Getting Attached to Female Anglerfish

by Cowboy Bob Sorensen

A spell back, I was riding out near Stinking Lake (which is not as bad as it sounds) when I happened across Jacqueline Hyde, the romantic interest of Rusty Swingset from the Darwin Ranch. She surprised me by telling me that Rusty has been getting way to clingy lately. I commenced to telling her about the Ceratiidae female anglerfish.

Symbiosis and parasitism are found between the male and female anglerfish. This creature is not friendly to evolution.
Someone finds this female anglerfish, Cryptopsaras couesii, attractive
Credit: Wikimedia Commons / Masaki Miya et al. (CC BY 2.0)
It just so happened that a supporter of The Question Evolution Project had sent me a link to an article to investigate. It was written by Dr. Toshiro Saruwatari of the Ocean Research Institute, University of Tokyo, and was rather interesting. Also startling that Dr. Saruwatari did not feel the need to pay homage to Papa Darwin. (Wikipedia didn't have much to say about evolution except to throw out a line of speculation based on the illogical process of phylogenetics). Instead, he wrote about his research. That's what researchers are supposed to do, old son.

Anglerfish live way down in the deep ocean's nothingmuch. There was a time when it was thought that the darkness, pressure, and other factors would prohibit life, but there are some fascinating critters in the abyss — especially these predators with the portable lure-lanterns. What is rather startling is how the Creator designed an unusual combination of symbiosis and parasitism. Feminazis are going to be thrilled with this: the male is much smaller and cannot survive without the female, so he adheres to her. A kind of merging, I suppose. However, Saruwatari learned that the belief that the males become absorbed by the females, leaving only a knob or bump, is false.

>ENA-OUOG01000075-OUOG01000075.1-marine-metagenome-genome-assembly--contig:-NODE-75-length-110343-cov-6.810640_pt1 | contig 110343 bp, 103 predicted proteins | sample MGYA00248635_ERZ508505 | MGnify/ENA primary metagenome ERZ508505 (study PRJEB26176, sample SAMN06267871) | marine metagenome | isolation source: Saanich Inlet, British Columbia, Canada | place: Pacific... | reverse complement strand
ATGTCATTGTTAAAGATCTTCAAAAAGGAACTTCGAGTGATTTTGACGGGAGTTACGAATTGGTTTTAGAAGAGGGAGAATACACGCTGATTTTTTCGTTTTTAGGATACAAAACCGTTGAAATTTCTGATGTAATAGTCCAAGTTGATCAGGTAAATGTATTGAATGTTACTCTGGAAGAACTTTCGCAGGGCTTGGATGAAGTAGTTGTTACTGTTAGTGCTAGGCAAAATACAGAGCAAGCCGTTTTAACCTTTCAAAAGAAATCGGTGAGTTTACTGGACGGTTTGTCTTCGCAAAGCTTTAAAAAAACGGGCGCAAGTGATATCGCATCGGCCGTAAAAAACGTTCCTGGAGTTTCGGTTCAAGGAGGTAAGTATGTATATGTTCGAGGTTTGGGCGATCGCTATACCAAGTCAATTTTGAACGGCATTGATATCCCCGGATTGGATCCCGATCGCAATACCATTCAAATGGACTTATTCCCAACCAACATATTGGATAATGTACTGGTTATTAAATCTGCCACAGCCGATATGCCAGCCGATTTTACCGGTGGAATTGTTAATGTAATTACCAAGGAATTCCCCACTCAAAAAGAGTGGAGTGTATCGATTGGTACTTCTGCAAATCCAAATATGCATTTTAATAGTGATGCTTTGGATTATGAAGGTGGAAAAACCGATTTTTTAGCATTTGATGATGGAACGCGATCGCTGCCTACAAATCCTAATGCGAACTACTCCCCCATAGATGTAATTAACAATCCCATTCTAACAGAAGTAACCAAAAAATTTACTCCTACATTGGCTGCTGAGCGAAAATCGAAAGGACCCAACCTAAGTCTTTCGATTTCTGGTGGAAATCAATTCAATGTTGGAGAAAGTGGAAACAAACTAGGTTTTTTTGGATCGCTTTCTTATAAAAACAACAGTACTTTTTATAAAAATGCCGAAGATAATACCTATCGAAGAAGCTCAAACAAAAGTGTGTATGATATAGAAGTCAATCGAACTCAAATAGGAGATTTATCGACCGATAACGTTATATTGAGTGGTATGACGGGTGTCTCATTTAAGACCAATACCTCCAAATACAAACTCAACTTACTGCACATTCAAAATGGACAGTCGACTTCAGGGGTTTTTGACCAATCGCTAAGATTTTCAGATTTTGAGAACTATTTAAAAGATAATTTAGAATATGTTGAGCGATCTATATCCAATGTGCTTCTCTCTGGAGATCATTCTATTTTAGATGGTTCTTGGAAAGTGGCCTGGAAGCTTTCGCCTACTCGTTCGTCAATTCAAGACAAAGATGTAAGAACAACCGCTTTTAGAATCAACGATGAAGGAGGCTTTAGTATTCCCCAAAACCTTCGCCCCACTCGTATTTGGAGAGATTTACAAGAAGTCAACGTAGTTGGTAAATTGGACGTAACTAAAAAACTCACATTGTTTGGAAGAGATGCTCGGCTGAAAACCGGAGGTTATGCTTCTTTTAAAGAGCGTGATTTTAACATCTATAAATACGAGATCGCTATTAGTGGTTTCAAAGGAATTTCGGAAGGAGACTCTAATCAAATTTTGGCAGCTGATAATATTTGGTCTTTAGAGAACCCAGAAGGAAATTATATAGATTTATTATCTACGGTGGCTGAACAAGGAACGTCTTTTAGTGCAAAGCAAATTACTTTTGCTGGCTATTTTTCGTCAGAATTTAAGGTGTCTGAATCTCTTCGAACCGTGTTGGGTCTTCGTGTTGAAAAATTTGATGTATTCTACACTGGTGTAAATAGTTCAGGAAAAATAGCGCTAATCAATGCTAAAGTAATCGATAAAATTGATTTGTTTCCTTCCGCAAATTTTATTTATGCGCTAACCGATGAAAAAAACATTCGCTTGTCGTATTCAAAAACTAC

I'll let the good doctor tell you share his excitement in a PDF, "Debunking an urban legend of the Deep Sea: The Queen of the Abyss and her contribution to Ceratioid Anglerfish biology". If you can find a date that this would be published, I'm be much obliged if you'd drop me a line.